The birth of modern academic economics is the fault of Adam Smith. He was a philosopher who blathered about a lot of things. To this day, much of economic theory comes from his writings, and it has always been marginally useful, but not worth making it into a full time occupation. One thing Adam Smith mentioned is a case in point as to how stupid economists tend to be.
The Diamond-Water Paradox (AKA Paradox of Value) is no such thing. It should be obvious why water is so cheap compared to diamonds. The answer is in the meaning of civilization itself.
In a state of barbarism, the only things with value are those humans need to survive. To thrive means having more than you really need. It means having enough to grow a substantial family and keep it growing. The whole point is to develop conditions where thriving is easier, so that an extra adult body doing work can produce more than their share of necessities and increases the comfort level.
It’s the question of economy of scale. Will more bodies increase the level of shared production for the family? Will it enable some use of time and resources to better organization and improved living conditions? Civilization means the rules and customs necessary to enable many people living in close proximity without killing each other, and taking advantage of having a concentrated labor pool to permit diversity of production to match human needs, and eventually human wants.
Something missing from the typical academic analysis of this question is that God’s revelation says humans are hard-wired to live in a feudal household with tribal social and economic structure. This is good, right and moral, and it’s how reality is designed to work. The only valid purpose for any human pursuit is to bless the family and to expand its size as much as possible. This is absent from Smith’s considerations.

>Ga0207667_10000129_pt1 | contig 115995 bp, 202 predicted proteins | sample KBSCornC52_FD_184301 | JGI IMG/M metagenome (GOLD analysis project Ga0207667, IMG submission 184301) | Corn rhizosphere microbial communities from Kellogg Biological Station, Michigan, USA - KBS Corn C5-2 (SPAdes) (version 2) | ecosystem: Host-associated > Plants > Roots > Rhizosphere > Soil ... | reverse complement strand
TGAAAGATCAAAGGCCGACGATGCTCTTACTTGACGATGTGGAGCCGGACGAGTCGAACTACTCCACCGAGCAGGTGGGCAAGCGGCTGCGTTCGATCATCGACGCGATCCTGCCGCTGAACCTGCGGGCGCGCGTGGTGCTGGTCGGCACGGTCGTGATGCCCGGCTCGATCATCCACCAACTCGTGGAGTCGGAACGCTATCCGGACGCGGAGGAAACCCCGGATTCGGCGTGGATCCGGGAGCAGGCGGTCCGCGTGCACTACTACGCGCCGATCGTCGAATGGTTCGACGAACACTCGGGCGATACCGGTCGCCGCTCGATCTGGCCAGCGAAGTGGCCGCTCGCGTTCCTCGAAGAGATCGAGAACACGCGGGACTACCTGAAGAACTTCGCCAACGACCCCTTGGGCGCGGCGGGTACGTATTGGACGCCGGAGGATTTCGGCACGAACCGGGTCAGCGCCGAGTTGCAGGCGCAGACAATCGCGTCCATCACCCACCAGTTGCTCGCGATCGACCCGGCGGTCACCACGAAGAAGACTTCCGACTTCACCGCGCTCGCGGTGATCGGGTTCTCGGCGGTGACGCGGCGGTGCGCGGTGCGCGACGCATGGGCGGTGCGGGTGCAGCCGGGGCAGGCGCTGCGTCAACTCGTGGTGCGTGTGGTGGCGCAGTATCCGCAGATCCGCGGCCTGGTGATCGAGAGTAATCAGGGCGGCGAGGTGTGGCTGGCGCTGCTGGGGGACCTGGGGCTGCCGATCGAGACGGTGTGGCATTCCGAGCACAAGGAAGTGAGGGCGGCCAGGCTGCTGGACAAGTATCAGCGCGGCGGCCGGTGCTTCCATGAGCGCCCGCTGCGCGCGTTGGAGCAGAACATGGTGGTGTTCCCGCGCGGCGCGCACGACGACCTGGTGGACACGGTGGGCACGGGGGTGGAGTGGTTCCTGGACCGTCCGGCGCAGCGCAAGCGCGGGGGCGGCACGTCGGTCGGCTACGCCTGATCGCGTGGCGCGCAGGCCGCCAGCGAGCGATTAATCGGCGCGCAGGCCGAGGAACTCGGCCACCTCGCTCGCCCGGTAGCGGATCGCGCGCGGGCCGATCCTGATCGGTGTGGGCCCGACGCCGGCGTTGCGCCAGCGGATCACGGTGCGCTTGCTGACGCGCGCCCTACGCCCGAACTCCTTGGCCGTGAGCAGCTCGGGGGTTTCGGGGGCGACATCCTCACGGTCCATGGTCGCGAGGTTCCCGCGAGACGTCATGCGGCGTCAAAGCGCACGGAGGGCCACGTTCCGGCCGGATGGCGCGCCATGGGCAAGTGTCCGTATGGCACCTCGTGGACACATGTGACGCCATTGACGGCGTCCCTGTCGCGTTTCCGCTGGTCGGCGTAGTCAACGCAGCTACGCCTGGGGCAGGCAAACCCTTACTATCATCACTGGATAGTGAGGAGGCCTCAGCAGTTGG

So the feudal “lord” (head of household) knows that something like water is so very essential that everyone should have free or easy access to all they want. The first thing a lord would seek to arrange is an abundant supply with minimal labor. Such is his divine duty. It is utterly immoral to not try making water abundant for the your family; it’s an instinct burned into human nature. It’s the same instinct that compels that lord to seek sanitation measures the require as little labor and resources as possible, too.
Any valuation of diamonds requires a fairly advanced civilization that goes way beyond a small tribe in isolation. Diamonds become important for the same reason as any other form of money: it is a store of value facilitating easy exchange. The whole idea is to find something every trading partner will agree to accept in exchange for a lot more stuff that isn’t so easily carried. It is barter carried to its logical conclusion.
But if civilization dies, then barbarism returns to some degree, and diamonds become nothing more than pretty rocks. All the other brouhaha about precious gems and metals is just the fallen nature of humans getting in the way of clear moral vision. There’s no paradox. And none of this matters a whit without considering the sense of divine calling and religious considerations, because that’s also a matter of how humans are wired, but you won’t see that in your economics textbooks.